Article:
Buček A, Vogel H, Matoušková P, Prchalová D, Záček P, Vrkoslav V, et al. The role of desaturases in the biosynthesis of marking pheromones in bumblebee males. Insect Biochem Mol Biol 2013;43:724–31. PubMedCrossrefGoogle Scholar

  • 34.

    Teerawanichpan P, Robertson AJ, Qiu X. A fatty acyl-CoA reductase highly expressed in the head of honey bee (Apis mellifera) involves biosynthesis of a wide range of aliphatic fatty alcohols. Insect Biochem Mol Biol 2010;40:641–9. PubMedCrossrefGoogle Scholar

  • 35.

    Sperling P, Ternes P, Zank TK, Heinz E. The evolution of desaturases. Prostaglandins Leukot Essent Fatty Acids 2003;68:73–95. PubMedCrossrefGoogle Scholar

  • 36.

    Knipple DC, Rosenfield C-L, Nielsen R, You KM, Jeong SE. Evolution of the integral membrane desaturase gene family in moths and flies. Genetics 2002;162:1737–52. PubMedGoogle Scholar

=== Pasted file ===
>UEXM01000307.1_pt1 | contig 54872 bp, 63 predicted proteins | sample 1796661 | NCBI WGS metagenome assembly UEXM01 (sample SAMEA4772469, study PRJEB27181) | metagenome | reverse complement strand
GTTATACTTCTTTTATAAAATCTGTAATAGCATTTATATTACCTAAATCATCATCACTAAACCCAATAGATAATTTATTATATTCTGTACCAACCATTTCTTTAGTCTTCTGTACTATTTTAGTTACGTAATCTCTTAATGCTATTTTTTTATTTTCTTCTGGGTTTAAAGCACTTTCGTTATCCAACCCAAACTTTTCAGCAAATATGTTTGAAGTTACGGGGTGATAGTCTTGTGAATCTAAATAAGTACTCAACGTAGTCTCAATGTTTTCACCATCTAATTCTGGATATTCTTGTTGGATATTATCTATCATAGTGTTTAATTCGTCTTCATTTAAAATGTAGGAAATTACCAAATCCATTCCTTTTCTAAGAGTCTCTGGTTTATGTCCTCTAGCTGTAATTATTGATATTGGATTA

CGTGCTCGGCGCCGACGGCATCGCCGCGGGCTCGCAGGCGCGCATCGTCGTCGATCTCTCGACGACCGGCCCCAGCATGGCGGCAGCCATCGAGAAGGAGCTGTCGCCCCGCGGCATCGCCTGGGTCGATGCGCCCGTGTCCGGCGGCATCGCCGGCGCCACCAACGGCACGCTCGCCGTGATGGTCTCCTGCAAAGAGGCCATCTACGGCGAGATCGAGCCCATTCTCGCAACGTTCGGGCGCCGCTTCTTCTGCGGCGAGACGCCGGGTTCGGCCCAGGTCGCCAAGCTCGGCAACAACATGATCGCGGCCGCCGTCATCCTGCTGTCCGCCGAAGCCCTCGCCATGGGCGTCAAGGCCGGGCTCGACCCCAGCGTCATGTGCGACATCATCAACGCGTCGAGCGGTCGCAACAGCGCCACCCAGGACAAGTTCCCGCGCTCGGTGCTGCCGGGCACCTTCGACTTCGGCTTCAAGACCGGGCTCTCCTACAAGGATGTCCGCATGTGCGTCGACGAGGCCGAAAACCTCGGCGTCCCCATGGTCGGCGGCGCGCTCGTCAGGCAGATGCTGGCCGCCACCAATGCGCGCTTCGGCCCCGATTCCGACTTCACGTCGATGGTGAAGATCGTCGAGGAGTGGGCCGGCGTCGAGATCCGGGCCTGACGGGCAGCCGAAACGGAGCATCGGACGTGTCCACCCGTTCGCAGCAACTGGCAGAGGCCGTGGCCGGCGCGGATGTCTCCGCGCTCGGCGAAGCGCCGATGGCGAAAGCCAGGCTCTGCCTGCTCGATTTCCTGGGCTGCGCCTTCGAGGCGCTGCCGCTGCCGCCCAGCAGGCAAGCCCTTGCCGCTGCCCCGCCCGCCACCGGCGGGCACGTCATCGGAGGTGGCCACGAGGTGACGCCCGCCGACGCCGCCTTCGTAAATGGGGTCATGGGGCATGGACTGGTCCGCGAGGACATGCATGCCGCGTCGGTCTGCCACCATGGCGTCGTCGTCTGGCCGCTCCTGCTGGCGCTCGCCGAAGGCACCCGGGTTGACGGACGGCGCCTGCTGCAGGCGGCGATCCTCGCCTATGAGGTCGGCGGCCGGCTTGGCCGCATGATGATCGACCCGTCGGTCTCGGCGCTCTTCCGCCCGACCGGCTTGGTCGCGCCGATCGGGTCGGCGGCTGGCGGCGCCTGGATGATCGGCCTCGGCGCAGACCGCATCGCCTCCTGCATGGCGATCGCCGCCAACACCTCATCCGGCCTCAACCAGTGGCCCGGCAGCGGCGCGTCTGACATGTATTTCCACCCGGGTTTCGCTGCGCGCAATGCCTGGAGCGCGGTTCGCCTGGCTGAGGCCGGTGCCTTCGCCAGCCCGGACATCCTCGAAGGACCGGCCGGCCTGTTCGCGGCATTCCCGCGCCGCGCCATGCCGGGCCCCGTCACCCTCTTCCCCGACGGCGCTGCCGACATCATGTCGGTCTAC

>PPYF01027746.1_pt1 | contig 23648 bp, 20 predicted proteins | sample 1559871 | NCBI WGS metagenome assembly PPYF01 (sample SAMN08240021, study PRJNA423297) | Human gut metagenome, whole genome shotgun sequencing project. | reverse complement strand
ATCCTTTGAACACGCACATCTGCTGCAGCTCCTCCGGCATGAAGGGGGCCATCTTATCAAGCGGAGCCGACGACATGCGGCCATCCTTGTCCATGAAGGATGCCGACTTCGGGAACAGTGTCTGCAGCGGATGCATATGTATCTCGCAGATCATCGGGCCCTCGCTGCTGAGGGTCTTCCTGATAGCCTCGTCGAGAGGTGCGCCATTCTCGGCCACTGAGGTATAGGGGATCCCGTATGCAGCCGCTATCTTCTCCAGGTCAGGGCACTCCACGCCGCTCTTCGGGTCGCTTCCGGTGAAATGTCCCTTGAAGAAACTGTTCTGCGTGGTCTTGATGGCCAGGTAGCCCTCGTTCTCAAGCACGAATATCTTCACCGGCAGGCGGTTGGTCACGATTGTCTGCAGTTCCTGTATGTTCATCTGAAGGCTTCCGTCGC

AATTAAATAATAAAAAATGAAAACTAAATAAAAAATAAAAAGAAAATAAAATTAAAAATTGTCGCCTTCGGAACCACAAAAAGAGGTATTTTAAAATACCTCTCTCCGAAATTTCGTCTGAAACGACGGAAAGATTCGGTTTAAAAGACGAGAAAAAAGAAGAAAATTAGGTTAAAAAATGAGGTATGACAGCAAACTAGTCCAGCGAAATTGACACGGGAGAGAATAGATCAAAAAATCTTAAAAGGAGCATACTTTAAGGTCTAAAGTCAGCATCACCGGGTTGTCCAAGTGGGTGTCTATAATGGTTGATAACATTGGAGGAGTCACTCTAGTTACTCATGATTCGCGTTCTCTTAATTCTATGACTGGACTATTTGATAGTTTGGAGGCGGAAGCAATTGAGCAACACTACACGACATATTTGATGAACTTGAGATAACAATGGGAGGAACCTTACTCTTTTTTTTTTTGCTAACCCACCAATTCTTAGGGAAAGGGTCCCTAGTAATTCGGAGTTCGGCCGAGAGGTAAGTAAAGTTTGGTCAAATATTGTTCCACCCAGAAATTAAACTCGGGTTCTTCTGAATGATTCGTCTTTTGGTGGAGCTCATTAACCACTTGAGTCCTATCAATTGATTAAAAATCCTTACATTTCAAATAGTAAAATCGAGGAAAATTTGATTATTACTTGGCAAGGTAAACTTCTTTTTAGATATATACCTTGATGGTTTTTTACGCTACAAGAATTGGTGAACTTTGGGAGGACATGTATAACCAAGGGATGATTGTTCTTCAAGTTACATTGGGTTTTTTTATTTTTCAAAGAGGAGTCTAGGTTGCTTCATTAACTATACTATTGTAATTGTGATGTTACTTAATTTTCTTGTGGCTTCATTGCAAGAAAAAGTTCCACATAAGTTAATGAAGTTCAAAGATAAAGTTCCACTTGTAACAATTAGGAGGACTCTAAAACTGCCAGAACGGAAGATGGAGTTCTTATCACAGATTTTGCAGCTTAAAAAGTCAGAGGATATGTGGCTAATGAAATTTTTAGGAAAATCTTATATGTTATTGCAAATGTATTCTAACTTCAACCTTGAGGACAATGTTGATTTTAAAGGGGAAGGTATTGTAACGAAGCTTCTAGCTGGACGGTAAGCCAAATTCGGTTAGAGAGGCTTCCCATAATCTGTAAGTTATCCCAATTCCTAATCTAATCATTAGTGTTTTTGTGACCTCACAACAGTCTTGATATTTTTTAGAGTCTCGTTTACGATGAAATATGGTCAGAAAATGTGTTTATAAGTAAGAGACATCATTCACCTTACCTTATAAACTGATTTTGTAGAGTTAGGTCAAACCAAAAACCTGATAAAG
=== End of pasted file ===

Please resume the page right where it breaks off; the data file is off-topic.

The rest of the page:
• 37.

    Eirín-López JM, Rebordinos L, Rooney AP, Rozas J. The birth-and-death evolution of multigene families revisited. Genome Dyn 2012;7:170–96. PubMedCrossrefGoogle Scholar

  • 38.

    Shanklin J, Cahoon EB. Desaturation and related modifications of fatty acids. Annu Rev Plant Physiol Plant Mol Biol 1998;49:611–41. CrossrefPubMedGoogle Scholar

  • 39.

    Shanklin J, Somerville C. Stearoyl-acyl-carrier-protein desaturase from higher plants is structurally unrelated to the animal and fungal homologs. Proc Natl Acad Sci USA 1991;88:2510–4. CrossrefGoogle Scholar

  • 40.

    Aguilar PS, Cronan JE, de Mendoza D. A Bacillus subtilis gene induced by cold shock encodes a membrane phospholipid desaturase. J Bacteriol 1998;180:2194–200. PubMedGoogle Scholar

  • 41.

    Diaz AR, Mansilla MC, Vila AJ, de Mendoza D. Membrane topology of the acyl-lipid desaturase from Bacillus subtilis. J Biol Chem 2002;277:48099–106. PubMedCrossrefGoogle Scholar

  • 42.

    Mustardy L, Los DA, Gombos Z, Murata N. Immunocytochemical localization of acyl-lipid desaturases in cyanobacterial cells: evidence that both thylakoid membranes and cytoplasmic membranes are sites of lipid desaturation. Proc Natl Acad Sci USA 1996;93:10524–7. CrossrefGoogle Scholar